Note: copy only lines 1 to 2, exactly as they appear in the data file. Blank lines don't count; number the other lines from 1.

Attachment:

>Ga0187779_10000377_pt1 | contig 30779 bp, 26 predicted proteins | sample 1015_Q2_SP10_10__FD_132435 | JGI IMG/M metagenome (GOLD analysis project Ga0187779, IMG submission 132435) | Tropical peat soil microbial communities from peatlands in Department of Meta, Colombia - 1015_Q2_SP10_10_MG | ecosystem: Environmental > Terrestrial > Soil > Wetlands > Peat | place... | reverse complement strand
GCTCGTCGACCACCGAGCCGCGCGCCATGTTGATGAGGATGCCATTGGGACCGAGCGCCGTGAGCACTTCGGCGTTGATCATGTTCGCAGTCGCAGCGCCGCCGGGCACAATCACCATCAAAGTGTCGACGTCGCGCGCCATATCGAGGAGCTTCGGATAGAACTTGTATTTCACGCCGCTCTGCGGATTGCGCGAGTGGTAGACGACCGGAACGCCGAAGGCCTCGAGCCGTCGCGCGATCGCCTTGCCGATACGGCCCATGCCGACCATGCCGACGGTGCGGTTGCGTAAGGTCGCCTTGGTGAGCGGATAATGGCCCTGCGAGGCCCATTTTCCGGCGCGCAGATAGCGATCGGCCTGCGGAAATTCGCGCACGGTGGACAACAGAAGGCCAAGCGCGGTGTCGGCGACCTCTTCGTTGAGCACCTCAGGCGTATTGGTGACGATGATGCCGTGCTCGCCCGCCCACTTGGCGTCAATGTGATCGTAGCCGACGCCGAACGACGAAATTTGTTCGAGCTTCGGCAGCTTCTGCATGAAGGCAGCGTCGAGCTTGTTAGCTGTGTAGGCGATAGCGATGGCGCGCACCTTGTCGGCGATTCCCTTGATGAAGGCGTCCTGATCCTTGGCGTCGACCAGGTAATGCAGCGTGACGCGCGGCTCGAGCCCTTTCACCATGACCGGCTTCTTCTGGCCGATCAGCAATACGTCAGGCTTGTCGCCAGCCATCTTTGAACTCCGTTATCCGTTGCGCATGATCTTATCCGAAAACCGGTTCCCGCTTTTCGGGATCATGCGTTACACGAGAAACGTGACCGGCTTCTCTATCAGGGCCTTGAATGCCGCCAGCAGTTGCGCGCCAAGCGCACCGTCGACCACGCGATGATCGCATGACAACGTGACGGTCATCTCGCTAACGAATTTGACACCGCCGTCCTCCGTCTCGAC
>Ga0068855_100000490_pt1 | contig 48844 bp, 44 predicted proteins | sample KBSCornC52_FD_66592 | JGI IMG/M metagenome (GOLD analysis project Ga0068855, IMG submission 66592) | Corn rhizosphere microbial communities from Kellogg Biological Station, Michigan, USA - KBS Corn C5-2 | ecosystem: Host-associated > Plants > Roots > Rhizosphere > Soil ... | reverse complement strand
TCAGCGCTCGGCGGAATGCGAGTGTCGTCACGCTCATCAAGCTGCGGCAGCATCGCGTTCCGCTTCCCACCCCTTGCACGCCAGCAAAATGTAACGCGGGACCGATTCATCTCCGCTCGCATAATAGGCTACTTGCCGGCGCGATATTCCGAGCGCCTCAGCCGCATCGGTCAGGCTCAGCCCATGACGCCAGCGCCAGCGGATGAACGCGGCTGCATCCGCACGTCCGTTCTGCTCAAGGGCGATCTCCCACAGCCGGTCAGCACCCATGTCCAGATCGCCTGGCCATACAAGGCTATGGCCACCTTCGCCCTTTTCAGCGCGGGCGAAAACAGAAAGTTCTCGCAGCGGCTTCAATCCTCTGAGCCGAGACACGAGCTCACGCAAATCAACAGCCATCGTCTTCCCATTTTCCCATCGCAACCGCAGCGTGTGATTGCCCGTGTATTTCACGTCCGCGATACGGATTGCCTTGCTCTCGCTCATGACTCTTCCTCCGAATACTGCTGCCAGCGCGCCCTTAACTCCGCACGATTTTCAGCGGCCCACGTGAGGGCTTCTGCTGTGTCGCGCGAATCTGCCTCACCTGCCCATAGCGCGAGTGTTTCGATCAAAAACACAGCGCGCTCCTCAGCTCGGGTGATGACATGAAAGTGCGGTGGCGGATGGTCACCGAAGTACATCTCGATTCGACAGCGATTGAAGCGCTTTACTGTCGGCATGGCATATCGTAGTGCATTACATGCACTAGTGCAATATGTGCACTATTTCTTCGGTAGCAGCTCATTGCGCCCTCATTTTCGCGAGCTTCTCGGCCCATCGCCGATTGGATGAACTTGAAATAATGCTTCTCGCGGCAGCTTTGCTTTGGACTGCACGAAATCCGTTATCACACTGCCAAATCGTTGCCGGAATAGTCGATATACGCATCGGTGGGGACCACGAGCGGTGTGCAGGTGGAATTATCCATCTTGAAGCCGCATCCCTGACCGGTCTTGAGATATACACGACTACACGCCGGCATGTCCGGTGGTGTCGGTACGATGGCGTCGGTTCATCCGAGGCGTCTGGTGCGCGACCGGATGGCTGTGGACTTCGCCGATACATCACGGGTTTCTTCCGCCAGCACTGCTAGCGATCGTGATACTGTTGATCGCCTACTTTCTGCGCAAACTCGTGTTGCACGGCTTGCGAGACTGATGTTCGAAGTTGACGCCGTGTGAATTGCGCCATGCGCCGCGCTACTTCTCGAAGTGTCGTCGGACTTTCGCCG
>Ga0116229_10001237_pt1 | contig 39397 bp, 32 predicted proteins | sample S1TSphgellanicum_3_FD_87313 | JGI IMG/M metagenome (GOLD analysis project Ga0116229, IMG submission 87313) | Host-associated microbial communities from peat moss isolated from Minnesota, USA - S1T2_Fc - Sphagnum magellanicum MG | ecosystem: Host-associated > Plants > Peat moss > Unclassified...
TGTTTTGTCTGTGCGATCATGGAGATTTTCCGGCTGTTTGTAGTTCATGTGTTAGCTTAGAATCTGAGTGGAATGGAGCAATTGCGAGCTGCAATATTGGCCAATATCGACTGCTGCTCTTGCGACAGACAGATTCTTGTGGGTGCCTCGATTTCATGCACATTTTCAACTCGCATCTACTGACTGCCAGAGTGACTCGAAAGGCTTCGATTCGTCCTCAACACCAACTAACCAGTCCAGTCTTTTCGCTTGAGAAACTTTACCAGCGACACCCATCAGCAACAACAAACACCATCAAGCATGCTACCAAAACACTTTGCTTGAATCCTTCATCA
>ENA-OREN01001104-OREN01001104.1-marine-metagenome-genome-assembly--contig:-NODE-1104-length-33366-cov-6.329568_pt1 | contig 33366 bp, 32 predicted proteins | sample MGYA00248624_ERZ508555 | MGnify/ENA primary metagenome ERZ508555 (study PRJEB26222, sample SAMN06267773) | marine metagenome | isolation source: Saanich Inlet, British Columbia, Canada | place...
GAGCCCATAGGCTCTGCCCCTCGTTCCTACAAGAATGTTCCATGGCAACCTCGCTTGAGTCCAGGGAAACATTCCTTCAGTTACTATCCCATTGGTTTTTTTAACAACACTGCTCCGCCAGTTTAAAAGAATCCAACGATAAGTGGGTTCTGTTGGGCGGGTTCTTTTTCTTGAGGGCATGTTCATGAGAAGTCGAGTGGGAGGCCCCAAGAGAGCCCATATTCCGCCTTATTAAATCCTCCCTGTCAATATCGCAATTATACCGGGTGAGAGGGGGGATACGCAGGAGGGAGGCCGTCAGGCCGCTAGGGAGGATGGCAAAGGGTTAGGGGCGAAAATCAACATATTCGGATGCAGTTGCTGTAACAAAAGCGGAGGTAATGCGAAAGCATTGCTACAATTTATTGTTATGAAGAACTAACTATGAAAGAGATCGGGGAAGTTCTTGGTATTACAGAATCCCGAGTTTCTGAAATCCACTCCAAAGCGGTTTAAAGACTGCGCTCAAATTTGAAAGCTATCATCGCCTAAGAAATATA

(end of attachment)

>Ga0187779_10000377_pt1 | contig 30779 bp, 26 predicted proteins | sample 1015_Q2_SP10_10__FD_132435 | JGI IMG/M metagenome (GOLD analysis project Ga0187779, IMG submission 132435) | Tropical peat soil microbial communities from peatlands in Department of Meta, Colombia - 1015_Q2_SP10_10_MG | ecosystem: Environmental > Terrestrial > Soil > Wetlands > Peat | place... | reverse complement strand
GCTCGTCGACCACCGAGCCGCGCGCCATGTTGATGAGGATGCCATTGGGACCGAGCGCCGTGAGCACTTCGGCGTTGATCATGTTCGCAGTCGCAGCGCCGCCGGGCACAATCACCATCAAAGTGTCGACGTCGCGCGCCATATCGAGGAGCTTCGGATAGAACTTGTATTTCACGCCGCTCTGCGGATTGCGCGAGTGGTAGACGACCGGAACGCCGAAGGCCTCGAGCCGTCGCGCGATCGCCTTGCCGATACGGCCCATGCCGACCATGCCGACGGTGCGGTTGCGTAAGGTCGCCTTGGTGAGCGGATAATGGCCCTGCGAGGCCCATTTTCCGGCGCGCAGATAGCGATCGGCCTGCGGAAATTCGCGCACGGTGGACAACAGAAGGCCAAGCGCGGTGTCGGCGACCTCTTCGTTGAGCACCTCAGGCGTATTGGTGACGATGATGCCGTGCTCGCCCGCCCACTTGGCGTCAATGTGATCGTAGCCGACGCCGAACGACGAAATTTGTTCGAGCTTCGGCAGCTTCTGCATGAAGGCAGCGTCGAGCTTGTTAGCTGTGTAGGCGATAGCGATGGCGCGCACCTTGTCGGCGATTCCCTTGATGAAGGCGTCCTGATCCTTGGCGTCGACCAGGTAATGCAGCGTGACGCGCGGCTCGAGCCCTTTCACCATGACCGGCTTCTTCTGGCCGATCAGCAATACGTCAGGCTTGTCGCCAGCCATCTTTGAACTCCGTTATCCGTTGCGCATGATCTTATCCGAAAACCGGTTCCCGCTTTTCGGGATCATGCGTTACACGAGAAACGTGACCGGCTTCTCTATCAGGGCCTTGAATGCCGCCAGCAGTTGCGCGCCAAGCGCACCGTCGACCACGCGATGATCGCATGACAACGTGACGGTCATCTCGCTAACGAATTTGACACCGCCGTCCTCCGTCTCGAC